Barium found in exoplanet atmosphere

Using the ESPRESSO spectrograph mounted on the ESO’s Very Large Telescope (VLT), astronomers registered in the atmosphere of the exoplanet the heaviest of all elements found there so far. It’s about barium. It was found at high altitudes in the atmospheres of the gas giants WASP-76 b and WASP-121 b.

Ultra-hot Jupiter in the artist’s image. Source: ESO/M. Kornmesser

WASP-76 b and WASP-121 b are classified as ultra-hot Jupiters. At similar sizes to Jupiter, their atmospheres are heated to extremely high temperatures exceeding 1000 °C. This is due to their proximity to their mother stars. The orbital period of such worlds is one or two Earth days.

Such extreme conditions in the atmospheres of ultra-hot Jupiters lead to a number of very exotic features. For example, on the exoplanet WASP-76 b, there are iron rains.

But even knowing about such oddities, scientists were surprised when they found barium in the upper layers of the atmospheres WASP-76 b and WASP-121 b, which is 2.5 times heavier than iron. According to the researchers, this was in some way a “random” discovery made during observations on VLT. With such a large force of gravity on these planets, they expected that such heavy elements would quickly fall into the lower layers of their atmospheres. However, after rechecking all the data, they are able to confirm that we are really talking about barium.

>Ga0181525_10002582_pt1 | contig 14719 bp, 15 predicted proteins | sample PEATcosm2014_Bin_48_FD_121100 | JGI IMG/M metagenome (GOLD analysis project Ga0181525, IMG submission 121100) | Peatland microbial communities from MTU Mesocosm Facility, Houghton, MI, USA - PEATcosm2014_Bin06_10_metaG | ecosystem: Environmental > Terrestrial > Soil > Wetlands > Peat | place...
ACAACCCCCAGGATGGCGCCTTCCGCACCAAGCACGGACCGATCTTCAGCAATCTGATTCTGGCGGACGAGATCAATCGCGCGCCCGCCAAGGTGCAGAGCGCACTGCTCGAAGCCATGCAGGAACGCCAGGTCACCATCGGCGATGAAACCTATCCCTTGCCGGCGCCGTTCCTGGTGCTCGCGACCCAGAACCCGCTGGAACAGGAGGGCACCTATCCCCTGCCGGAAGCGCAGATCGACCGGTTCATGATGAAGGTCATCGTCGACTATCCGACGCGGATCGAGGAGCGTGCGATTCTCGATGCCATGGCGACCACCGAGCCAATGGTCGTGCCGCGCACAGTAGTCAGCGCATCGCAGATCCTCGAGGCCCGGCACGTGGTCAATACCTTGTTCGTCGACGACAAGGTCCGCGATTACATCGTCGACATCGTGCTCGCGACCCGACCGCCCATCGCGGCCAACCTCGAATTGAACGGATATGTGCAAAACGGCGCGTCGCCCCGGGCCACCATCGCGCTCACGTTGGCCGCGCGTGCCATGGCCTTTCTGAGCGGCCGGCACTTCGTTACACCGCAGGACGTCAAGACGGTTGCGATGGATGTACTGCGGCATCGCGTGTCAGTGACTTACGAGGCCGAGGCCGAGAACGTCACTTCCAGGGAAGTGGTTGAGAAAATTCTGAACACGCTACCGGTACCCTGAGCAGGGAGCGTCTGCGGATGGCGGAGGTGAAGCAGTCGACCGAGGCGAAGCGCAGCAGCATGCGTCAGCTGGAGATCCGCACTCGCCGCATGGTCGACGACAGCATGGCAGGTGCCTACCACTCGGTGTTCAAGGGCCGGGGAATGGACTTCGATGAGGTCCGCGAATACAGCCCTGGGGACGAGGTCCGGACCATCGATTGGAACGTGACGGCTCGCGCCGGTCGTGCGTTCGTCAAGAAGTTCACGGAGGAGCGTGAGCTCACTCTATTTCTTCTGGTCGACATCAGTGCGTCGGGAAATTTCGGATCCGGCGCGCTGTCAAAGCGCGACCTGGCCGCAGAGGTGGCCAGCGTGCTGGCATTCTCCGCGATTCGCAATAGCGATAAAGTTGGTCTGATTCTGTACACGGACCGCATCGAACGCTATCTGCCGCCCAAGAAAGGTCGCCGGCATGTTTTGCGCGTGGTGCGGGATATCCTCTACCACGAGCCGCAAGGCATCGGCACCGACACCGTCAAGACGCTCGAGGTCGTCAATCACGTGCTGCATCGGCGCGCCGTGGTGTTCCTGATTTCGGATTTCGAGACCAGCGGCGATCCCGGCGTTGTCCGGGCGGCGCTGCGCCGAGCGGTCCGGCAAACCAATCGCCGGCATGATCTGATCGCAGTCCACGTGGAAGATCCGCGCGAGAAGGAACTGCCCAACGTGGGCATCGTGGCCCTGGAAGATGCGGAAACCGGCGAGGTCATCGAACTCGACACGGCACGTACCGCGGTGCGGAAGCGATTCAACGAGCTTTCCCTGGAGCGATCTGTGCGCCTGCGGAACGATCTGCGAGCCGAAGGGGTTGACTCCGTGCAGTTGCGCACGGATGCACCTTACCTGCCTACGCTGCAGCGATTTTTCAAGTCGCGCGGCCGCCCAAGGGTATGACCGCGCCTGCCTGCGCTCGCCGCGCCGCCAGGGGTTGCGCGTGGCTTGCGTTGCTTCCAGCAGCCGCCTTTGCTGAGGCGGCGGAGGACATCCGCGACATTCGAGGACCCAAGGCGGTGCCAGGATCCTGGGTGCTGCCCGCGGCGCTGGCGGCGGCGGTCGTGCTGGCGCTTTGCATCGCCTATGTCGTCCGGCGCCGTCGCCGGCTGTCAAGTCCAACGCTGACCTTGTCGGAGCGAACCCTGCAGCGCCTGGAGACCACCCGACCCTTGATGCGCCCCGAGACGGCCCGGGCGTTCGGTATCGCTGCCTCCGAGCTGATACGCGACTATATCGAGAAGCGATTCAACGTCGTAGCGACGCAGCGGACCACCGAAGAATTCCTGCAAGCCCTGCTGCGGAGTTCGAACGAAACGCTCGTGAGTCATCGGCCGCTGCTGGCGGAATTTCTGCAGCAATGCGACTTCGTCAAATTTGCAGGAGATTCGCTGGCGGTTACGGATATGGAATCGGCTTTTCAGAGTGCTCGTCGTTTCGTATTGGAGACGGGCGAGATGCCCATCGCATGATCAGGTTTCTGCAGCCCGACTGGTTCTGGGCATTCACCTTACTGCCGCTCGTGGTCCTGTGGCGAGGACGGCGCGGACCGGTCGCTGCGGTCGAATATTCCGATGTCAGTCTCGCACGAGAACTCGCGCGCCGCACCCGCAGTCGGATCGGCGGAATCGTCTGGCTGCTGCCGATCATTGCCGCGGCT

The night side of ultra-hot Jupiter in the artist’s image. Source: ESO/M. Kornmesser

The fact that barium was registered in the gas shells of both ultra-hot Jupiters indicates that this category of extrasolar worlds may be even stranger than previously thought. At the moment, scientists do not know what natural process can cause such a heavy element to appear at such high altitudes in the atmospheres of exoplanets. ​​

Recall that earlier we talked about the discovery of an old Jupiter-like exoplanet by the TESS telescope.

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